Thursday, December 8, 2016

EXPLORING THE NIAGARA FRONTIER: Mark your calendars: What 2017 will bring for WNY skywatchers

Chances are, that if you live in rural Western New York you’re a backyard astronomer of sorts. You might find yourself outdoors on a cool, clear winter night marveling at the countless stars in the heavens. In the summer months, you probably sit around campfires in your backyard yelling “did you see that?!” to your family and friends whenever a meteor streaks across the night sky.

There’s something innate, some primeval, about the interest, the love affair, with the nighttime skies. The universe is fascinating, awe-inspiring, and even relaxing – after a day of hustle and bustle and going in a hundred different directions, it’s always comforting to look skyward, see that vastness and realize that we and our human experiences are but tiny, inconsequential blips in the whole scheme of things.

We WNY backyard astronomers like to maximize this appreciation, because, far too often, Mother Nature doesn’t cooperate with us. The Niagara County and Erie County skies, especially, are some of the cloudiest in the United States, thanks to the Great Lakes and the prevailing southwesterly winds that drive the moisture from Lake Erie before it hits a brick wall of cold air created by Lake Ontario, creating the abundant clouds.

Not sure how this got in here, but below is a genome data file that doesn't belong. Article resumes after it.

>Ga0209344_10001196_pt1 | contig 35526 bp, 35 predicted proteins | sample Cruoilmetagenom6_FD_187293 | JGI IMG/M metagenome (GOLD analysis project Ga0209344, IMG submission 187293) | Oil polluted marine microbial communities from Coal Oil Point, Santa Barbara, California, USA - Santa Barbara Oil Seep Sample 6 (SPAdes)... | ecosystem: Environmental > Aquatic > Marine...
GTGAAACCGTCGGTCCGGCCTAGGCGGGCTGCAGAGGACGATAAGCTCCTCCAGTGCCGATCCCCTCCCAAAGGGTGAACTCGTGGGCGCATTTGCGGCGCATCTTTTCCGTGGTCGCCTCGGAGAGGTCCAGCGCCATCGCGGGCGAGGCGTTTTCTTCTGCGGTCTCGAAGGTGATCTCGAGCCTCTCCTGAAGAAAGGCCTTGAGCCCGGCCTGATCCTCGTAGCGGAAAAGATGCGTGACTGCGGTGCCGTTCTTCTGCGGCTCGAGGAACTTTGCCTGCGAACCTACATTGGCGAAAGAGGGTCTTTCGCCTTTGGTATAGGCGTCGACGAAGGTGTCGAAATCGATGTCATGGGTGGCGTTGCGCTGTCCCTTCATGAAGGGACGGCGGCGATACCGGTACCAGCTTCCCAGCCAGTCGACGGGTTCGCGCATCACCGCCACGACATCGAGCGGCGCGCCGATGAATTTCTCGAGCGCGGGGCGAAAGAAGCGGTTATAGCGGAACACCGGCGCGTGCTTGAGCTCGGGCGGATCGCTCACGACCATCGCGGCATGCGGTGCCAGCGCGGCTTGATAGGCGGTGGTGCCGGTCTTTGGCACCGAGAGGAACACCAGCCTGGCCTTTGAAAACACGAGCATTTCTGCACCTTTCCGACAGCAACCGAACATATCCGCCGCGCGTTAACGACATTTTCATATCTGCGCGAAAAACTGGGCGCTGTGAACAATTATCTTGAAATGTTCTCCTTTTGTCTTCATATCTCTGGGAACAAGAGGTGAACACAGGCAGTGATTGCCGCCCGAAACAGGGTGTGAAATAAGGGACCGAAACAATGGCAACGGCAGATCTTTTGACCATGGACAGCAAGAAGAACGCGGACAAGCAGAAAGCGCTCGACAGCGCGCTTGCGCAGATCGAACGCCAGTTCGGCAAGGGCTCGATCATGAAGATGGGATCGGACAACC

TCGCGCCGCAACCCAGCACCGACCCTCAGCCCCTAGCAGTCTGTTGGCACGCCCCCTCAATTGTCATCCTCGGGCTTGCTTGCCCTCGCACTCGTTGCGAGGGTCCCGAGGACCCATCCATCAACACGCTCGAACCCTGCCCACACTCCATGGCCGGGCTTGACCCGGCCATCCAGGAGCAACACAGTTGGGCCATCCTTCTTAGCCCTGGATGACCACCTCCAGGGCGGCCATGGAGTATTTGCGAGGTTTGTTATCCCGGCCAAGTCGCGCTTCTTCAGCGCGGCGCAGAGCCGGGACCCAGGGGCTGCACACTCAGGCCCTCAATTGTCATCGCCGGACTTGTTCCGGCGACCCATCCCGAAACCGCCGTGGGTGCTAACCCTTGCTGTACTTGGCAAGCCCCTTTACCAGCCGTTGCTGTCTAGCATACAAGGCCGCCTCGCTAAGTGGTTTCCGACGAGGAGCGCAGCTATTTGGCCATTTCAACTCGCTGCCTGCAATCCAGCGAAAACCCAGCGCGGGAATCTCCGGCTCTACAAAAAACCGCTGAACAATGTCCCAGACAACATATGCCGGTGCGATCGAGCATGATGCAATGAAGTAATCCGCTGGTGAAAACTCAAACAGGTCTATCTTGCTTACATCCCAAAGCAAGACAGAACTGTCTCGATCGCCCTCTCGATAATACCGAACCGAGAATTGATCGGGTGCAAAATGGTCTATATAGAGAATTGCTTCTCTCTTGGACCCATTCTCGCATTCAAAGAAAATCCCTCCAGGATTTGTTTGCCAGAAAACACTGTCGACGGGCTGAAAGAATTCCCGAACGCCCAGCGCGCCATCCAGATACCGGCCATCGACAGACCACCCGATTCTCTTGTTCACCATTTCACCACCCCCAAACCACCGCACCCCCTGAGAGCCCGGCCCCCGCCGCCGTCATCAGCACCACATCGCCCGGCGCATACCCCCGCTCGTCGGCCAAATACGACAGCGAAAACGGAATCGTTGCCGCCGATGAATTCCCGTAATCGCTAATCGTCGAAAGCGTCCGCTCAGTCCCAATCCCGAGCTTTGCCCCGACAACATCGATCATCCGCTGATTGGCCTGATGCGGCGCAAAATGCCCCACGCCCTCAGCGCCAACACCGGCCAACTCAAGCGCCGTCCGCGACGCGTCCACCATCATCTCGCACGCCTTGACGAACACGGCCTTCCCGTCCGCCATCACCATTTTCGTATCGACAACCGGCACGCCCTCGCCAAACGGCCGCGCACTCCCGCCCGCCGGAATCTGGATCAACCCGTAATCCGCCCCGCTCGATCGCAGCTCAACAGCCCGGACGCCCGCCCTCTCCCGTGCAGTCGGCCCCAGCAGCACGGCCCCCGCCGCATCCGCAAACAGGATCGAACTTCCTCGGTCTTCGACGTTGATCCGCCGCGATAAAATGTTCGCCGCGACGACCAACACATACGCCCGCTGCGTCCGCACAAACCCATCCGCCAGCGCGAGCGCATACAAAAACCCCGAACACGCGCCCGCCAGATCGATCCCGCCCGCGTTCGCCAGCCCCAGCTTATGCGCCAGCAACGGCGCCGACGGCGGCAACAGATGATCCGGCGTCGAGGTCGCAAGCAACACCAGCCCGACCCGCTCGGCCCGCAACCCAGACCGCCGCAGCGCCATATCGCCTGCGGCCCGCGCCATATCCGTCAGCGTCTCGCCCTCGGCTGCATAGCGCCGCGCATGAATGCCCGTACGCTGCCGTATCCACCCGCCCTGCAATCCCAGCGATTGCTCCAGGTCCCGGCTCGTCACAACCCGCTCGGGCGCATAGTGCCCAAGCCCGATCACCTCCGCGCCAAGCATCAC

So, any time that we are blessed with a clear night, we like to take advantage of it. And, we always hope that it happens when some celestial event is taking place. To help you plan for that in 2017 -- and to give you the signal to start praying to God to ease up on the cloud machine a little bit -- here’s a look at some of the nighttime (and even daytime) sights on tap for next year…


This one will get a lot of press in 2017: For the first time in 38 years, the continental United States will be graced with a total solar eclipse.

The event will occur on August 21st. Those who will get to see it in its full view will be those who live along the eclipse’s center line that runs from the Carolinas to Oregon. Here on the Niagara Frontier we will see approximately 68% of the sun covered. As we get closer to the event, I will provide some viewing tips in this column.